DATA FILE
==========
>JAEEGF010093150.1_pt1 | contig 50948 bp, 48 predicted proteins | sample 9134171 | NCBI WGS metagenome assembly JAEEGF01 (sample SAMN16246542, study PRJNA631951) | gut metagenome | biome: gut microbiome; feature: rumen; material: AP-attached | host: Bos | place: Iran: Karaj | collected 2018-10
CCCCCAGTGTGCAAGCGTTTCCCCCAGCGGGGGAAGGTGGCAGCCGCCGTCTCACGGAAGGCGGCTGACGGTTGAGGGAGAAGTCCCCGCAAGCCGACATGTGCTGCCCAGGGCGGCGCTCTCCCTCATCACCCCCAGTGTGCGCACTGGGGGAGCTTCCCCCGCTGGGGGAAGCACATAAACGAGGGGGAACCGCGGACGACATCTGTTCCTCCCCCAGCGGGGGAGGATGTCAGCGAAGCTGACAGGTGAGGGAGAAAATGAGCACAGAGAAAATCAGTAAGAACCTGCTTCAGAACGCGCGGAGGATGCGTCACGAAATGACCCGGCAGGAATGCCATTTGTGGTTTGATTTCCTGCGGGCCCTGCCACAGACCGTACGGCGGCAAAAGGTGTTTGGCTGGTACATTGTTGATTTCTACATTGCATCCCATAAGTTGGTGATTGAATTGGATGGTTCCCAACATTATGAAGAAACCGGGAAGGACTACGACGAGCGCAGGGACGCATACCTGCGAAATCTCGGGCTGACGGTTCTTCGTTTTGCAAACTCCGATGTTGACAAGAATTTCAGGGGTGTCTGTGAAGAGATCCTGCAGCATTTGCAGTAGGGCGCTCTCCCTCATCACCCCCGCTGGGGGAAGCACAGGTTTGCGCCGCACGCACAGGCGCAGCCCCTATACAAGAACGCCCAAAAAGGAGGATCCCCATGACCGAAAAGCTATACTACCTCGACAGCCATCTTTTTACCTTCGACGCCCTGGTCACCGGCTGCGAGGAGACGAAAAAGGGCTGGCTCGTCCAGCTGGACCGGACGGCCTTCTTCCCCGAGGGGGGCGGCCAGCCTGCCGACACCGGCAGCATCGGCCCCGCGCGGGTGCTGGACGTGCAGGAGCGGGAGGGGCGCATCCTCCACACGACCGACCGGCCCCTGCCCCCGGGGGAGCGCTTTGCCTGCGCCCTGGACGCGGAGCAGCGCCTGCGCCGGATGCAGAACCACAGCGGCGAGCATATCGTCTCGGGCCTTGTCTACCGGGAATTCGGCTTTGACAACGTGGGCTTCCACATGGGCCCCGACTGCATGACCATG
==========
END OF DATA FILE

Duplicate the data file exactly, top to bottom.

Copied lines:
>JAEEGF010093150.1_pt1 | contig 50948 bp, 48 predicted proteins | sample 9134171 | NCBI WGS metagenome assembly JAEEGF01 (sample SAMN16246542, study PRJNA631951) | gut metagenome | biome: gut microbiome; feature: rumen; material: AP-attached | host: Bos | place: Iran: Karaj | collected 2018-10
CCCCCAGTGTGCAAGCGTTTCCCCCAGCGGGGGAAGGTGGCAGCCGCCGTCTCACGGAAGGCGGCTGACGGTTGAGGGAGAAGTCCCCGCAAGCCGACATGTGCTGCCCAGGGCGGCGCTCTCCCTCATCACCCCCAGTGTGCGCACTGGGGGAGCTTCCCCCGCTGGGGGAAGCACATAAACGAGGGGGAACCGCGGACGACATCTGTTCCTCCCCCAGCGGGGGAGGATGTCAGCGAAGCTGACAGGTGAGGGAGAAAATGAGCACAGAGAAAATCAGTAAGAACCTGCTTCAGAACGCGCGGAGGATGCGTCACGAAATGACCCGGCAGGAATGCCATTTGTGGTTTGATTTCCTGCGGGCCCTGCCACAGACCGTACGGCGGCAAAAGGTGTTTGGCTGGTACATTGTTGATTTCTACATTGCATCCCATAAGTTGGTGATTGAATTGGATGGTTCCCAACATTATGAAGAAACCGGGAAGGACTACGACGAGCGCAGGGACGCATACCTGCGAAATCTCGGGCTGACGGTTCTTCGTTTTGCAAACTCCGATGTTGACAAGAATTTCAGGGGTGTCTGTGAAGAGATCCTGCAGCATTTGCAGTAGGGCGCTCTCCCTCATCACCCCCGCTGGGGGAAGCACAGGTTTGCGCCGCACGCACAGGCGCAGCCCCTATACAAGAACGCCCAAAAAGGAGGATCCCCATGACCGAAAAGCTATACTACCTCGACAGCCATCTTTTTACCTTCGACGCCCTGGTCACCGGCTGCGAGGAGACGAAAAAGGGCTGGCTCGTCCAGCTGGACCGGACGGCCTTCTTCCCCGAGGGGGGCGGCCAGCCTGCCGACACCGGCAGCATCGGCCCCGCGCGGGTGCTGGACGTGCAGGAGCGGGAGGGGCGCATCCTCCACACGACCGACCGGCCCCTGCCCCCGGGGGAGCGCTTTGCCTGCGCCCTGGACGCGGAGCAGCGCCTGCGCCGGATGCAGAACCACAGCGGCGAGCATATCGTCTCGGGCCTTGTCTACCGGGAATTCGGCTTTGACAACGTGGGCTTCCACATGGGCCCCGACTGCATGACCATG